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Fleximatcher is a Java 8 library to match text with arbitrary patterns, focused on natural language text. This is the embeddable version for Java 8+, for other languages it is also available as a REST service. Something similar is now being added to Spacy.

Given a pattern string and a text string, Fleximatcher can:

  • test whether the text matches the pattern
  • test whether the text contains a substring which matches the pattern
  • determine which parts of the string match the elements of the pattern, and specifically
    • in case of many possible interpretations, return all of them
    • in case the pattern elements have additional annotations defined, return them
  • apply recursive patterns (that is, generative grammars)

Fleximatcher is made to be used as a library and embedded in applications, but a separate applications called fleximatcher web interface is available to expose a JSON interface and a web page to quickly check how patterns match with texts and which annotations they produce.

By itself, Fleximatcher is language agnostic and has no NLP capabilities out of the box, but you can map other libraries with pattern elements in a few lines to use them. A mapping with Italian NLP components (PoS tagging, tokenizer and verb conjugations) is available

Fleximatcher patterns are made of rules and plain text. Rules are called using square brackets and possibly passing a string parameter. For example:

The [en-isa:animal] is my favourite animal

will call the rule mapped with the name "en-isa" with the parameter "animal", letting the rule decide which parts of the string, if any, matches with it. The rule can also add JSON strings to the annotations, and can recursively call Fleximatcher to match the text against other patterns and retrieve their annotations.

Text outside squared brackets will be matched exactly against the string.

Some rules are already defined: i, r, multi, char and tag:

i matches case insensitive text, using the Locale of the machine to do the comparison

[i:hello world] matches "hello world", "HELLO WORLD", "HelLo WorLD"

r matches against Java regular expressions [r:[AX][1-9][0-9]*] matches "A12", "X299", "A2" but not "A01" or "E38"

multi matches many rules with the same substring

[multi:[[r:a[0-9]+[bB]+][i:a3b]]] will match "a3b", "a3B" but not "A3b" (it does not match the first rule) nor "a4b" (does not match the first rule). Given the text "a3BbB" it will match the first 3 characters, because the first rule match the string in many ways but only the first three characters are matched by the second one.

"a3bbBba3B" will be matched by the multi rule two times, at the first and the last two characters.

Note that in this example the result of multi is the same of [r:[aA]3[bB]], it is more useful when used to combine custom rules.

char tag a specific Unicode code point, including ones mapped to surrogate pairs. [char:0x1F01C] so will match that character, you can use decimal numbers or hex with the "0x" suffic

tag is a rule used to match substrings against previously defined tags. For example, if we can define the following mappings:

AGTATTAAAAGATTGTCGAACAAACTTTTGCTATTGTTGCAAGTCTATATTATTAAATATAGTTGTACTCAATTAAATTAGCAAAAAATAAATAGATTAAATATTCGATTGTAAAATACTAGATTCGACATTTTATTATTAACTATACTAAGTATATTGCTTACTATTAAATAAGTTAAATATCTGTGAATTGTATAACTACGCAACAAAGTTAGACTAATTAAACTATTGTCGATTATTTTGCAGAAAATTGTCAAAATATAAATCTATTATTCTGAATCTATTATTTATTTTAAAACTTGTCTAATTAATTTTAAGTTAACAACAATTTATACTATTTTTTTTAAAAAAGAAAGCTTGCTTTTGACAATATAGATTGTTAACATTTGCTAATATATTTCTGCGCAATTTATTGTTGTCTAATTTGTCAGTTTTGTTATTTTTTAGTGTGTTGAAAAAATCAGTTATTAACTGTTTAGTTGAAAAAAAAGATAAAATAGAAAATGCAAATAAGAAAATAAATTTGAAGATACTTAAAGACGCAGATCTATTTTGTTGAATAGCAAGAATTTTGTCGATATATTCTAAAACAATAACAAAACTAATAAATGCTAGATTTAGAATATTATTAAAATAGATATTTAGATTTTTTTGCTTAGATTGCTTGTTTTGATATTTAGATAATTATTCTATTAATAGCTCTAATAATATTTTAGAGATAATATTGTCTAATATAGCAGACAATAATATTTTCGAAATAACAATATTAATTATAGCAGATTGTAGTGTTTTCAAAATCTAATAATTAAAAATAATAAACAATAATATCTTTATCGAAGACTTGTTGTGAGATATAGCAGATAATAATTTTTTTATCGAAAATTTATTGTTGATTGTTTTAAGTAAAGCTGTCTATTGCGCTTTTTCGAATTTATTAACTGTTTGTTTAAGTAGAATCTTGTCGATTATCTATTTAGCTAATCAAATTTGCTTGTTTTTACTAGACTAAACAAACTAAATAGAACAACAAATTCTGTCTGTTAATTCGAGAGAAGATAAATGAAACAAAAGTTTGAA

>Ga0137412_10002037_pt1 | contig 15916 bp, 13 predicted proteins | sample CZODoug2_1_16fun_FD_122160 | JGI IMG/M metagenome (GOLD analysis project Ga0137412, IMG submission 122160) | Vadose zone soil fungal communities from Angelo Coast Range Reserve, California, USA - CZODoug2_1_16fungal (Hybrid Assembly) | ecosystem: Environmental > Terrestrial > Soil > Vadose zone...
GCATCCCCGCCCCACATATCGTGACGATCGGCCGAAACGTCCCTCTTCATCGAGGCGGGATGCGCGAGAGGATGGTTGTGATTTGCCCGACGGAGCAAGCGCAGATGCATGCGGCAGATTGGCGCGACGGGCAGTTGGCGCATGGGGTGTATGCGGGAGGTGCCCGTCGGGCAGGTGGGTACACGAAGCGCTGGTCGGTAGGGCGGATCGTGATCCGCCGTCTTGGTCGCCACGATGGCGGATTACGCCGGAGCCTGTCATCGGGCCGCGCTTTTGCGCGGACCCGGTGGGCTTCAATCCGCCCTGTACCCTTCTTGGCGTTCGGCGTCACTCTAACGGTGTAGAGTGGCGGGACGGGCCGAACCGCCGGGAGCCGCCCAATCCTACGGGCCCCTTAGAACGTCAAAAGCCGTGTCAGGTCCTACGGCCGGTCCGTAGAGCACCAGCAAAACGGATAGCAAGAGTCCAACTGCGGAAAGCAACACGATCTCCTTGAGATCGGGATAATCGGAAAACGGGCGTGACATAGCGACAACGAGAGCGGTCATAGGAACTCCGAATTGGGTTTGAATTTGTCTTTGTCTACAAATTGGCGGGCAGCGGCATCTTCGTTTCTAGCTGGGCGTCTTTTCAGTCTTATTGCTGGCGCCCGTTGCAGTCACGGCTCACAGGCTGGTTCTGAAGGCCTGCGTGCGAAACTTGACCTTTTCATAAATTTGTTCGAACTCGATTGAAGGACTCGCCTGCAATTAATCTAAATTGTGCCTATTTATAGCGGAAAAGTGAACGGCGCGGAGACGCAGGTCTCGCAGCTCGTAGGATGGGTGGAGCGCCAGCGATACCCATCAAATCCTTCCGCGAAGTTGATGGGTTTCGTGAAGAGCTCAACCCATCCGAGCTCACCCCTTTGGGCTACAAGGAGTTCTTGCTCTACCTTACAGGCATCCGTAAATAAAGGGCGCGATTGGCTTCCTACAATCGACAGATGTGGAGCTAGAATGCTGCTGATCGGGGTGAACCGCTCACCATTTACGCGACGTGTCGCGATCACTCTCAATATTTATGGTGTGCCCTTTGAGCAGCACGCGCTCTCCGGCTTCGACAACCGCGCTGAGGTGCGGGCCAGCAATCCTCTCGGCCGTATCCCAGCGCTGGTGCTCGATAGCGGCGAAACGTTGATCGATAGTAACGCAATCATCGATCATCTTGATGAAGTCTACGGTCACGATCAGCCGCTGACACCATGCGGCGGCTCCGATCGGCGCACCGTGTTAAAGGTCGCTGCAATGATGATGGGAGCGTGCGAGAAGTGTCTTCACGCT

animals => cats animals => cats

then match the string "I like [tag:animals]" to match "I like cats". Tags can be recursive, so we can define also:

animals=>the [tag:animals]

and match "I like the dogs". Tag mappings are rules of a generative grammar, and there's no need to normalize them. Fleximatcher will use a maximum depth of recursion (by default 5, can be changed at runtime using setMaximumTagNesting method) to avoid infinite loops, that means that if you have to use very complex tags rules you'll have to increase the maximum allowed depth or rewrite them, otherwise the library could stop the parsing.

Here an article about its inner working.

How to use it

The main class necessary to use Fleximatcher is called Fleximatcher. The usage is as follow:

  1. Create a Fleximatcher instance
  2. Bind rules names with rules generator instances, if needed
  3. Bind patterns with tag rules
  4. Use the Fleximatcher instance to match text

the library is thread safe and can parse many strings in parallel, tags and rules mapping can be changed in any moment.

Define new tags

You can define a new tag by calling the addTag methods of FlexiMatcher.

For example:

fm.addTagRule("fruit", "pear", "id_pear","{'fruit_name':'pear'}")
fm.addTagRule("fruit", "a [tag:fruit]", "id_a_fruit","{'fruit_name':#1.fruit_name#,'article':#0#}")

using these rules, the pattern "[tag:fruit]" will annotate "pear" with {'fruit_name':'pear'} and "a pear" with {'fruit_name':'pear','article':'a '} (note the space after the article, the software doesn't give whitespaces a special meaning).

The first one allows the tag "fruit" to be called and match the string "pear", annotating it with the JSON string {'fruit':'pear'} the second one, too, will add a new "fruit" tag (so you can use "[tag:fruit]" to refer to them), matching the pattern "a [tag:fruit]" and returning an annotation containing both the article "a " and the value of the "fruit_name" key associated with the second part of the pattern.